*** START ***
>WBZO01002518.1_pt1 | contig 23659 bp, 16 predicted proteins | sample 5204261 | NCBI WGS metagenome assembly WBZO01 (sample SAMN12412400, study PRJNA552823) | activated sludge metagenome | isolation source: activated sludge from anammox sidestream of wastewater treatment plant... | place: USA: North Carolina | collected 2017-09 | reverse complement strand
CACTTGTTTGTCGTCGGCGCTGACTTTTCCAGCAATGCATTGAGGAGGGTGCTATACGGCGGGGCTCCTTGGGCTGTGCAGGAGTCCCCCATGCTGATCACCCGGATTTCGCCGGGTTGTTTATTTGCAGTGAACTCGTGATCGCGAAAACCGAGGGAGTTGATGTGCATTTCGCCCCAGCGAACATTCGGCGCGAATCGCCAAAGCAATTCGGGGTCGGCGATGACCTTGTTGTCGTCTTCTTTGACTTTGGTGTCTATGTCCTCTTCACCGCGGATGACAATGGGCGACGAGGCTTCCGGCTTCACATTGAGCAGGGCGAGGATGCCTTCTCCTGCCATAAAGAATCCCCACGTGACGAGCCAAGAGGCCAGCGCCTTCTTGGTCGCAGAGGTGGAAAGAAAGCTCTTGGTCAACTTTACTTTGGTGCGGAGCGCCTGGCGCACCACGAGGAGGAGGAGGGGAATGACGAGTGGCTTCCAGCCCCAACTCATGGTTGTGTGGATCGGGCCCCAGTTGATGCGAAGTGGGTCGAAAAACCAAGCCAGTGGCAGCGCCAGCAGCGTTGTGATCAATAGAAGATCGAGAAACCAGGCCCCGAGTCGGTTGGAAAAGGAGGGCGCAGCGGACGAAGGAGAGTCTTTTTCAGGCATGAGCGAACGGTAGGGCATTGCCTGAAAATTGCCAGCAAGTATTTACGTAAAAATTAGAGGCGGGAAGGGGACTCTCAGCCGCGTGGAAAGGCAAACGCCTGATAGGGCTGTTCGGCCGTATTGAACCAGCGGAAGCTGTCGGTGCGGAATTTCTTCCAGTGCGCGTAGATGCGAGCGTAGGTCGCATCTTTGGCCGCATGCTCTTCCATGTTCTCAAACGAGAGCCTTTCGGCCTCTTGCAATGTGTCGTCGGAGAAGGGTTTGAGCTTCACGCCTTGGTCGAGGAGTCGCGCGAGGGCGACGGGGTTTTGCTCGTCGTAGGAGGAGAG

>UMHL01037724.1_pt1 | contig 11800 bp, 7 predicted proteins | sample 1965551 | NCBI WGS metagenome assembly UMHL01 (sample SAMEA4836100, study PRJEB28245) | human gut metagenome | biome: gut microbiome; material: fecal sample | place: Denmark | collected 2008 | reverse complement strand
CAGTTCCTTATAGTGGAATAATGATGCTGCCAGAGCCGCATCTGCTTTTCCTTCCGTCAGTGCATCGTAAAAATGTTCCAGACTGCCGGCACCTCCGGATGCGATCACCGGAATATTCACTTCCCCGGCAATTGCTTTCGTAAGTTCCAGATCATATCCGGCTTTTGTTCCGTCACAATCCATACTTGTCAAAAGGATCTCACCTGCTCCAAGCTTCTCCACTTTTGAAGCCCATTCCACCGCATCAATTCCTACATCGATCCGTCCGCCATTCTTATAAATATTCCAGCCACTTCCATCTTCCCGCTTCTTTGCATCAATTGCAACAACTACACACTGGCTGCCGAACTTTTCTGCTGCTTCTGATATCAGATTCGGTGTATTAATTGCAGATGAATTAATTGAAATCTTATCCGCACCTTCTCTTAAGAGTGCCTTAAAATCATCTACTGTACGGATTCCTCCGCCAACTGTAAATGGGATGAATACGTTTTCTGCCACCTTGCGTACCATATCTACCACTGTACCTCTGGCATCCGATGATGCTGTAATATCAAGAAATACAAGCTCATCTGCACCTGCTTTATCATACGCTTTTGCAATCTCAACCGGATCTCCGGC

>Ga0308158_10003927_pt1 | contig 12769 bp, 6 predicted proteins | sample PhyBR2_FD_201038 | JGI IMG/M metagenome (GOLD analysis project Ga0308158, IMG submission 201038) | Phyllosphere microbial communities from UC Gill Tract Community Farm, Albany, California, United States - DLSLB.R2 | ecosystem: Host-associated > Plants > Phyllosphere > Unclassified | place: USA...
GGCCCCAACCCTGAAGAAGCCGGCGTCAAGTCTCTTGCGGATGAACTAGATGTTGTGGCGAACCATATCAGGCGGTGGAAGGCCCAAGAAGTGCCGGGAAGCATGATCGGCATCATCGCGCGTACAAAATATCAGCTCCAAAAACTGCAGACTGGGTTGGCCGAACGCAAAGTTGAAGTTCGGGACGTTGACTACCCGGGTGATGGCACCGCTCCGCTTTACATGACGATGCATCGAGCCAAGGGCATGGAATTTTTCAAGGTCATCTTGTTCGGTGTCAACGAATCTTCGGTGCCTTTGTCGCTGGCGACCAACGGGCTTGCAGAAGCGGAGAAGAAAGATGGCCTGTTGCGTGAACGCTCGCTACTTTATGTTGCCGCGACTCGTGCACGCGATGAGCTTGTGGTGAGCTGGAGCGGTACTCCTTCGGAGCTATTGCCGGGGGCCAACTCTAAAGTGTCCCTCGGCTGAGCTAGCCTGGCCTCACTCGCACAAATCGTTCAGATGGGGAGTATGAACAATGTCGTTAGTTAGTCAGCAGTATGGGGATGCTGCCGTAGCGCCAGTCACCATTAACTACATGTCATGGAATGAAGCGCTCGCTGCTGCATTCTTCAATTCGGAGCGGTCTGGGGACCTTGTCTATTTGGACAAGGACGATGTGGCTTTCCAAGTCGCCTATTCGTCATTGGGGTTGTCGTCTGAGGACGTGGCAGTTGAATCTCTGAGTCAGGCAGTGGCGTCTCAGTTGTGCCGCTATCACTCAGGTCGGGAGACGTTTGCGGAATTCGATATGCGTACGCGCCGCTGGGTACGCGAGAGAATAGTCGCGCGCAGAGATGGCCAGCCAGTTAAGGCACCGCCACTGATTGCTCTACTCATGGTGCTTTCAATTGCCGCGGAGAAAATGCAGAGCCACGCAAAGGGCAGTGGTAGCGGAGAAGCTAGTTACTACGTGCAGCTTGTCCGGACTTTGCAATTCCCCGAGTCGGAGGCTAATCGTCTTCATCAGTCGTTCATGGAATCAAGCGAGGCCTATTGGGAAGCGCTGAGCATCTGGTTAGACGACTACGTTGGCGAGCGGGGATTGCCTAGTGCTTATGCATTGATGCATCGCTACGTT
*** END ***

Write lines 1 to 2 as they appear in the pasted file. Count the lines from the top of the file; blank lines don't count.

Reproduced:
>WBZO01002518.1_pt1 | contig 23659 bp, 16 predicted proteins | sample 5204261 | NCBI WGS metagenome assembly WBZO01 (sample SAMN12412400, study PRJNA552823) | activated sludge metagenome | isolation source: activated sludge from anammox sidestream of wastewater treatment plant... | place: USA: North Carolina | collected 2017-09 | reverse complement strand
CACTTGTTTGTCGTCGGCGCTGACTTTTCCAGCAATGCATTGAGGAGGGTGCTATACGGCGGGGCTCCTTGGGCTGTGCAGGAGTCCCCCATGCTGATCACCCGGATTTCGCCGGGTTGTTTATTTGCAGTGAACTCGTGATCGCGAAAACCGAGGGAGTTGATGTGCATTTCGCCCCAGCGAACATTCGGCGCGAATCGCCAAAGCAATTCGGGGTCGGCGATGACCTTGTTGTCGTCTTCTTTGACTTTGGTGTCTATGTCCTCTTCACCGCGGATGACAATGGGCGACGAGGCTTCCGGCTTCACATTGAGCAGGGCGAGGATGCCTTCTCCTGCCATAAAGAATCCCCACGTGACGAGCCAAGAGGCCAGCGCCTTCTTGGTCGCAGAGGTGGAAAGAAAGCTCTTGGTCAACTTTACTTTGGTGCGGAGCGCCTGGCGCACCACGAGGAGGAGGAGGGGAATGACGAGTGGCTTCCAGCCCCAACTCATGGTTGTGTGGATCGGGCCCCAGTTGATGCGAAGTGGGTCGAAAAACCAAGCCAGTGGCAGCGCCAGCAGCGTTGTGATCAATAGAAGATCGAGAAACCAGGCCCCGAGTCGGTTGGAAAAGGAGGGCGCAGCGGACGAAGGAGAGTCTTTTTCAGGCATGAGCGAACGGTAGGGCATTGCCTGAAAATTGCCAGCAAGTATTTACGTAAAAATTAGAGGCGGGAAGGGGACTCTCAGCCGCGTGGAAAGGCAAACGCCTGATAGGGCTGTTCGGCCGTATTGAACCAGCGGAAGCTGTCGGTGCGGAATTTCTTCCAGTGCGCGTAGATGCGAGCGTAGGTCGCATCTTTGGCCGCATGCTCTTCCATGTTCTCAAACGAGAGCCTTTCGGCCTCTTGCAATGTGTCGTCGGAGAAGGGTTTGAGCTTCACGCCTTGGTCGAGGAGTCGCGCGAGGGCGACGGGGTTTTGCTCGTCGTAGGAGGAGAG